Mending Fences

Friday August 22nd, 2014 – Island Lake, IL

We interrupt this regularly scheduled sabbatical to bring you some positive news for a change! I have been taking a break from cataloging my daily thoughts in order that I might devote my full energy to my forthcoming book about having to testify against my childhood best friend because he decided to rob a bank he used to work at – twice – and then try to blame one of them on me.

I had forgotten just how fascinating a story it is, as I have been far too close to it all these years and if anything have been trying to move past it and make it all go away. Well, hugely impactful events like that don’t ever just go away, but at least I’m now able to examine it in retrospect with complete objectivity. It was a very unpleasant experience, but time has healed much of that pain.

Another unpleasant event happened five years ago this month. I’d worked a week at a comedy club in my hometown of Milwaukee, and had the ultimate sin happen – my check bounced. That is the granddaddy of all evils in the comedy business, and emotions tend to flare up in a hurry.

That was an ugly situation all around, and I wish it never happened. I also wish the bank robber had never pulled his little stunt once much less twice, but life rarely unfolds how we’d like. We get what we get, and then have to deal with it the best we can. All too often, we make mistakes.

All kinds of mistakes were made in this particular situation, and it ended up with all parties not speaking. I had worked for that club for several years and for the booker Funny Business Agency out of Grand Rapids, MI a lot longer than that. This one isolated incident ended up doing severe damage and erased decades of positive history. I don’t know why that check bounced, but it did.

What I do know is that I was absolutely fuming at the time. I was hurt, insulted and felt totally disrespected by both the club and by Funny Business. I did them all a favor by taking the gig for low money in the summer, but a friend of mine at the time was in charge of her class reunion and requested that I be the headliner that week. It all blew up, and I eventually lost the friendship too.

I will admit that on more than one occasion I have used this forum as a way to vent my feelings, but I attempt to do it in a way that hopefully helps an aspiring comedian coming up the ranks that may experience something similar to deal with that situation – hopefully better than I often do.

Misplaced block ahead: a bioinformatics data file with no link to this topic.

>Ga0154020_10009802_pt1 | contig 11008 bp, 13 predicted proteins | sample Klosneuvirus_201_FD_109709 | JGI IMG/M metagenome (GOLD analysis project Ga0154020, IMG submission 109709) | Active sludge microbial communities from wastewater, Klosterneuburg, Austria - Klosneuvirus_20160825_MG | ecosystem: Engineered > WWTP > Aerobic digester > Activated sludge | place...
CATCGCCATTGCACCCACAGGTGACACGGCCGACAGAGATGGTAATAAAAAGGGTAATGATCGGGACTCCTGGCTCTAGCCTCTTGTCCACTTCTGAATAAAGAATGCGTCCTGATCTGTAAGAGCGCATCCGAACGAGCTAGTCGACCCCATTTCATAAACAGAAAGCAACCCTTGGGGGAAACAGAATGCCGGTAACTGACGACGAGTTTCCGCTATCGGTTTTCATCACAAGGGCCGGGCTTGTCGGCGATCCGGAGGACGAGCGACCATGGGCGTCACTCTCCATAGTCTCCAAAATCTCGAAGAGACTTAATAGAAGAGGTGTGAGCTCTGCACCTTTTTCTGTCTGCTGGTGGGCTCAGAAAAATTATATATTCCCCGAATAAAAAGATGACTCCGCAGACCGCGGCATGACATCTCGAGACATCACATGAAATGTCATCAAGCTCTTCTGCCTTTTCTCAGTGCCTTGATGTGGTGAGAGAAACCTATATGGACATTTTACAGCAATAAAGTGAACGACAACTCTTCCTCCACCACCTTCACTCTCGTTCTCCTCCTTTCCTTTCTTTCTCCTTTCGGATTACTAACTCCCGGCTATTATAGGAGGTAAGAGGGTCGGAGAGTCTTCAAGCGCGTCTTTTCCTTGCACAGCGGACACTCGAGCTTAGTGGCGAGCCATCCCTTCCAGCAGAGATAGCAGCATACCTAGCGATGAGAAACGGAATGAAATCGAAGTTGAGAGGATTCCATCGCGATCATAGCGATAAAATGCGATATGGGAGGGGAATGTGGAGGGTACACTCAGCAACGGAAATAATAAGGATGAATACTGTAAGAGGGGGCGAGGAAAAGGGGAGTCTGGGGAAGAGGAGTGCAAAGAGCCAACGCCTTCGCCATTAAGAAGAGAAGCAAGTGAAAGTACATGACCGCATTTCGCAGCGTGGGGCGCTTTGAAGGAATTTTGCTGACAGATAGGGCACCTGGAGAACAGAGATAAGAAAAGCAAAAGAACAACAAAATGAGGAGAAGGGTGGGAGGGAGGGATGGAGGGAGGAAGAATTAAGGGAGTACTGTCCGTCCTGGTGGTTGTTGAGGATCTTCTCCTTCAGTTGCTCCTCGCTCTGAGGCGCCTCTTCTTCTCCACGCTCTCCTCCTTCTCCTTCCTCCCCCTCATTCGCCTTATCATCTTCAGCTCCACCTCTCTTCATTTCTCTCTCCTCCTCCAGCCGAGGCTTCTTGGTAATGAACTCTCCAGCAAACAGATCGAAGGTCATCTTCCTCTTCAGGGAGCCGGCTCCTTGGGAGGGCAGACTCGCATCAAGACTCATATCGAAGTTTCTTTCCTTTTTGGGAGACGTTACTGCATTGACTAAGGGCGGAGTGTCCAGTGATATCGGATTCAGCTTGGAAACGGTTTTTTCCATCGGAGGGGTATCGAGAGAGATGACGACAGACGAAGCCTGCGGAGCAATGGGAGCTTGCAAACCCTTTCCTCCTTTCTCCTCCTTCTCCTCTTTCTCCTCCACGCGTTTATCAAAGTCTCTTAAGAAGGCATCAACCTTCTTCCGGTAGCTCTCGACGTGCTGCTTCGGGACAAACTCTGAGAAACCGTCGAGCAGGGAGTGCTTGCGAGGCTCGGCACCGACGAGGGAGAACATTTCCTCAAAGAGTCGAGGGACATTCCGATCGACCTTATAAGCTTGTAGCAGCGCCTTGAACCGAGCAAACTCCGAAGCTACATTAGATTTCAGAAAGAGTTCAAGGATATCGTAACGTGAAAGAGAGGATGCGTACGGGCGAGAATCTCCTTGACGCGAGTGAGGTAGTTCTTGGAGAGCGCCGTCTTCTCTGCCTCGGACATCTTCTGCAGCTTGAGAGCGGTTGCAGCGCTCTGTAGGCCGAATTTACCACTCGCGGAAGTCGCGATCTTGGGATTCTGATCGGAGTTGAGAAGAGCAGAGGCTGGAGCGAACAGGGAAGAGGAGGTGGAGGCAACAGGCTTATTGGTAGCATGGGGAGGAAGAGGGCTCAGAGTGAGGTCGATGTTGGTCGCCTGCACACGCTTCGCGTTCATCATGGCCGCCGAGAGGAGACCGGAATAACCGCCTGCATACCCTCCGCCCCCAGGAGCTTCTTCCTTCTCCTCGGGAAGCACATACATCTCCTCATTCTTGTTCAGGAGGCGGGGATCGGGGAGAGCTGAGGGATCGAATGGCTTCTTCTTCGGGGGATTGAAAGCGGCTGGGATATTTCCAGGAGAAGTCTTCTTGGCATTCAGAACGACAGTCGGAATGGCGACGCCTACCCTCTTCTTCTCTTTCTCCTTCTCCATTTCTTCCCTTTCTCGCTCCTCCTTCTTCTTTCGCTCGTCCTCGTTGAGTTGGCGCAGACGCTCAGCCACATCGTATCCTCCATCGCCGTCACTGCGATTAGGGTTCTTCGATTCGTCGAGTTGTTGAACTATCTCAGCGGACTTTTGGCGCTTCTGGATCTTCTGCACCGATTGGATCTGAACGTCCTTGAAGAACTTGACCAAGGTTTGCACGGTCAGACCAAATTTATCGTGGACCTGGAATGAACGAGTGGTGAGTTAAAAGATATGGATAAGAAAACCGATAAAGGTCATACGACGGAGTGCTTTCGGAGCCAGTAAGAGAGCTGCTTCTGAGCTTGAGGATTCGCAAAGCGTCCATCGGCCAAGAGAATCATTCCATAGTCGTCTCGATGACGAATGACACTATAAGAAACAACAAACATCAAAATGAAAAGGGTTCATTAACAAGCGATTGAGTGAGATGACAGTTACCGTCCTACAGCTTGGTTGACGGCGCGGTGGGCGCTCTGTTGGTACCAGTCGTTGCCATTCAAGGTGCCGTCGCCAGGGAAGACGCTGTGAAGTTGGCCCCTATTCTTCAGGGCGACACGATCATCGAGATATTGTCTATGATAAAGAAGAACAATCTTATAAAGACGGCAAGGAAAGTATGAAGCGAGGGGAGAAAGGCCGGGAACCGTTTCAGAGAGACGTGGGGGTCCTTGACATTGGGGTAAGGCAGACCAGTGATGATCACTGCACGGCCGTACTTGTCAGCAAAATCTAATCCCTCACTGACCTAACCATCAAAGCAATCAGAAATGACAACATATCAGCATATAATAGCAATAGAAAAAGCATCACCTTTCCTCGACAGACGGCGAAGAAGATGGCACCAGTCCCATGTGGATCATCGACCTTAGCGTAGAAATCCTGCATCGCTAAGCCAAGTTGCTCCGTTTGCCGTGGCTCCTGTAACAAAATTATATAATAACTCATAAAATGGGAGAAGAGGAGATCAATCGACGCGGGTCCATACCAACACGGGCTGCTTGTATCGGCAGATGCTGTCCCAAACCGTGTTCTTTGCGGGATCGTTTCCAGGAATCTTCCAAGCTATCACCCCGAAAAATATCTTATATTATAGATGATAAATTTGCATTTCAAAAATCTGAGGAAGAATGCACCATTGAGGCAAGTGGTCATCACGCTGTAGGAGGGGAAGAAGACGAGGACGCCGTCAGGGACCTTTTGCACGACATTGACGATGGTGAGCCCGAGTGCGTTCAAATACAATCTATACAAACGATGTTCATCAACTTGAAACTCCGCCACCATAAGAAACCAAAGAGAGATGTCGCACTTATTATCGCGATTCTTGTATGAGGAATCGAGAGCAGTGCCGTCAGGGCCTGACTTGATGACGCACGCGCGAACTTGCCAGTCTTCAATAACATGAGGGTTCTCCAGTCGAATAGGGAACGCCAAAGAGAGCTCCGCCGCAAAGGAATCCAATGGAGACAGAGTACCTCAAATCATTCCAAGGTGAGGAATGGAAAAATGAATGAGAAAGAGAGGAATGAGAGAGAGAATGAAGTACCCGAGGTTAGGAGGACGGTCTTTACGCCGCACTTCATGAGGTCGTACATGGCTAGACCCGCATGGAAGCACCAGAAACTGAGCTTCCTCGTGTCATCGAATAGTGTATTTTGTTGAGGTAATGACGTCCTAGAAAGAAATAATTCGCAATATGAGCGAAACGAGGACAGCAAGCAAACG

I am very honest and upfront with my mistakes, and I have made too many to count. I’ve done some smart things too, but those often go unrecognized. What stick out are all the flubs, and they tend to make the rounds in a few circles. Why anything I would write or think would matter even the least little bit to anybody baffles me, but apparently my words have more clout than I realize.

I let loose with a few tirades during that whole time, and I regret doing that. I mainly did it for me to get my frustrations out about a terrible situation, not realizing that a significant number of others in the business could and did see it, and that made everything worse. I’m sorry I did that.

How it ended up playing out is that I eventually got my money several weeks later, but I had to eat bounced check fees for five checks that I wrote on the one that bounced. Again, I was fuming and that anger fueled some of my rants. I wasn’t thinking with my head, but with my emotions.

That ended the relationship with Funny Business, and it was a big lose/lose. They have a bulk of their work in the Midwest, where I happen to be located. I am a very solid headliner, and have decades of experience working virtually every scenario from comedy clubs to corporate events to colleges to cruise ships. It would be smart for both of us to maintain a professional relationship.